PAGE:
I'm working on the exercises to find my "mixed voice," and it's quite a challenge. I gliss up and down like Ken demonstrates in the video, but I find that the transition from head to chest voice has a huge, noticeable break. It's like there's not a single note I can hit with mixed voice, so I guess the best thing to do is hover near the area where the break occurs and hope perhaps the mixed voice will show itself.

Because, as the name implies, I'm a basso profundo. I can hit F# consistently and on a good day, I can hit G with my chest voice. But based on the music I'm seeing in musical theatre, I will have to do much better. Musical theatre is dominated by baritones and tenors. There is very little written for basses. So, I need to develop a mixed voice, so I can get beyond the F#/G.

Very nice to have met you all. And I hope I get some good and valuable tips during my stay here.


  • highmtnhighmtn Administrator, Moderator, Enrolled, Pro, 3.0 Streaming Posts: 15,357
    It's quite possible to stretch your chest voice to notes you have felt were out of bounds for a bass. It's not the easiest thing to do, or the quickest, but it can be done. Ken's course is loaded with exercises that will yank you up from your present comfort zone into uncharted territory.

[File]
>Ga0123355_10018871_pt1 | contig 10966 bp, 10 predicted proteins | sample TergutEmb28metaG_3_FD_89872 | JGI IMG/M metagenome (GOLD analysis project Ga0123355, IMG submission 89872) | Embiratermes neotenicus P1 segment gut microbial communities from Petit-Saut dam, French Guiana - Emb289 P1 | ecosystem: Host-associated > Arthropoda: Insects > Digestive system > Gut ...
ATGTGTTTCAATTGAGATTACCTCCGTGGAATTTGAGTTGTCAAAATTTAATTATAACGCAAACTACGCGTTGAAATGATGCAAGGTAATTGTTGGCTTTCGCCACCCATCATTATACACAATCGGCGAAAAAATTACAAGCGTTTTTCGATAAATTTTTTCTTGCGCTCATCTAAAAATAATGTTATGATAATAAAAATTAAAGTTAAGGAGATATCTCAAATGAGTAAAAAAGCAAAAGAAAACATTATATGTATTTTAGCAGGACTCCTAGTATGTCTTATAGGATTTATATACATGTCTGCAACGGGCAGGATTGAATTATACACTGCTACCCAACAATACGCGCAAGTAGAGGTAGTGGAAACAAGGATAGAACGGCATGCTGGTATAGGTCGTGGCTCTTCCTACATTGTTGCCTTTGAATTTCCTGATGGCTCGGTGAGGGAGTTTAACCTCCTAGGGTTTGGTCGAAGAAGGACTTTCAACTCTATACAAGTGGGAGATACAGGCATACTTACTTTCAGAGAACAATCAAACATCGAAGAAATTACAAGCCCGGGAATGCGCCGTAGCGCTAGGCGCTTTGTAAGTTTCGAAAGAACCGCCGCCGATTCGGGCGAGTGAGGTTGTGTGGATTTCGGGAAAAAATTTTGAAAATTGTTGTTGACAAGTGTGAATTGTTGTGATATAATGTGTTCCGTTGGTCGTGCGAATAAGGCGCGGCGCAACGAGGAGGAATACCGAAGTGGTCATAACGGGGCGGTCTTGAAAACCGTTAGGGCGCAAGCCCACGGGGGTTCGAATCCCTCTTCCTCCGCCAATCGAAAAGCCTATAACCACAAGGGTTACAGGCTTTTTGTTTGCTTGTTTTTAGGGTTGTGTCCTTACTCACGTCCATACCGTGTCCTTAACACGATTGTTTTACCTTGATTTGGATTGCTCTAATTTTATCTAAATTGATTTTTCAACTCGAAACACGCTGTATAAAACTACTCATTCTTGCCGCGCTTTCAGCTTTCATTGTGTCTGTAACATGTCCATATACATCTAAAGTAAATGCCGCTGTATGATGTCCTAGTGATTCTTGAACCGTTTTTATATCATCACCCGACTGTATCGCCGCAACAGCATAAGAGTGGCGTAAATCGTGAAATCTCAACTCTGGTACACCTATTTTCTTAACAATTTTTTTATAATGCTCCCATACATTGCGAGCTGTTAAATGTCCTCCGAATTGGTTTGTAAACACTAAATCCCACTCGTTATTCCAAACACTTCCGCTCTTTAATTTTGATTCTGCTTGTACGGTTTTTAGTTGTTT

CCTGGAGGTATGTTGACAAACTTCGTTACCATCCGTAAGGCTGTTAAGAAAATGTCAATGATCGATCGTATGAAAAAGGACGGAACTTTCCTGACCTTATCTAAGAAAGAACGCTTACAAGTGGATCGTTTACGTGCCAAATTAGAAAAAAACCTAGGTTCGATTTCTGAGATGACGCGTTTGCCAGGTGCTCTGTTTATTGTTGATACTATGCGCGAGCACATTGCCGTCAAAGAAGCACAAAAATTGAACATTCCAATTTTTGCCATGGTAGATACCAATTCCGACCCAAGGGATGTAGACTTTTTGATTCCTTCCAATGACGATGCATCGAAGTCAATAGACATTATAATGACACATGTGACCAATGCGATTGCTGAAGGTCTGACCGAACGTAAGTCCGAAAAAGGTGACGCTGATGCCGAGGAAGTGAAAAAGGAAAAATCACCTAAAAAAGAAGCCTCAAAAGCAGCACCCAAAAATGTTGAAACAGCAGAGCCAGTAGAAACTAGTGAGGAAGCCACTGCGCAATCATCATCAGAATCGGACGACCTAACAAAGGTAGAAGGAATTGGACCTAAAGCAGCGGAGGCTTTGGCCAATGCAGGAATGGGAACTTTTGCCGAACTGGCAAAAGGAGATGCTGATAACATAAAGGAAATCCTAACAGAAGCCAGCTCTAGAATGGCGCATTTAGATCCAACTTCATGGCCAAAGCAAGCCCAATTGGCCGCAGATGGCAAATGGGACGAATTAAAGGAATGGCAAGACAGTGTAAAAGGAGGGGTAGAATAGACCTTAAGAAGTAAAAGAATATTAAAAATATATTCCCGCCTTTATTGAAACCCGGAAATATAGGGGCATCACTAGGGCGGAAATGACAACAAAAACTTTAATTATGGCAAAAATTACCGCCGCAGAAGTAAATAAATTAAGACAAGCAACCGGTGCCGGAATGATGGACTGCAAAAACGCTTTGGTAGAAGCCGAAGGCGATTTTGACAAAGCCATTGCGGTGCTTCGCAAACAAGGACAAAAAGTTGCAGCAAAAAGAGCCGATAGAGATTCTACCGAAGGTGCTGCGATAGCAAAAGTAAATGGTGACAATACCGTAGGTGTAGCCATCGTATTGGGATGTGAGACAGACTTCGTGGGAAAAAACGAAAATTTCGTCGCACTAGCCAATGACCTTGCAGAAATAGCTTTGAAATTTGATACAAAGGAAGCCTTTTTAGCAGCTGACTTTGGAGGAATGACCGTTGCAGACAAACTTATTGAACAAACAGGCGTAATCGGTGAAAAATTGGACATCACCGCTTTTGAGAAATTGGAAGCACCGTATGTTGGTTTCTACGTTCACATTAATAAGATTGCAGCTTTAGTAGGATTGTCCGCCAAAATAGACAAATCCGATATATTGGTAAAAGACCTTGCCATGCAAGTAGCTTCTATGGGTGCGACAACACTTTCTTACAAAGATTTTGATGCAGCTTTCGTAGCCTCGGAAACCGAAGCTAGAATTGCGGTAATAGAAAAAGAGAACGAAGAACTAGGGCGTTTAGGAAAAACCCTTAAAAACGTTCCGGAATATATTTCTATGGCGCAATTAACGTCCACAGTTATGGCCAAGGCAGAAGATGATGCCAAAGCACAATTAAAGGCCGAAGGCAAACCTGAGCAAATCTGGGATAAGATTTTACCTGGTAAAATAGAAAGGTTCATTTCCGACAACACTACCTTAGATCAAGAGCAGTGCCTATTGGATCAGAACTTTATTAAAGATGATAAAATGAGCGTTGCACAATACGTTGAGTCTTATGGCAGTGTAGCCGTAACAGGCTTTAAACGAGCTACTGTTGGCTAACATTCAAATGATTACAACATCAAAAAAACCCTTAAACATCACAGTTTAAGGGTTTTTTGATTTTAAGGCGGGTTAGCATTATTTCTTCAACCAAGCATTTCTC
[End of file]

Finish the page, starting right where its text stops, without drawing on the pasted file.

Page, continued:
• Hi @BassoProfundo! I'm sorry you had such a crushing experience in your life. The fact that you tried again and are moving forward now is great to hear. I'm sure this course will get you to your goals. No matter how challenging it feels, keep practicing, because you can do this!
  • TommyMTommyM Pro Posts: 270
    Welcome on board @BassoProfundo, there's a few of us on here who've been cursed/blessed with really deep voices so, from my own experience, it's completely possible to do what you're aiming for and KTVA is the way to go about it.

    If you're able to get that resonance in your face, you're already opening up those spaces where those notes that seem outwith your reach are sitting waiting for you. It's just a matter of practicing as if your head was on fire, pushing yourself (sensibly, of course) and coordinating your breath, support and the openness of your throat, which you're clearly getting to grips with already.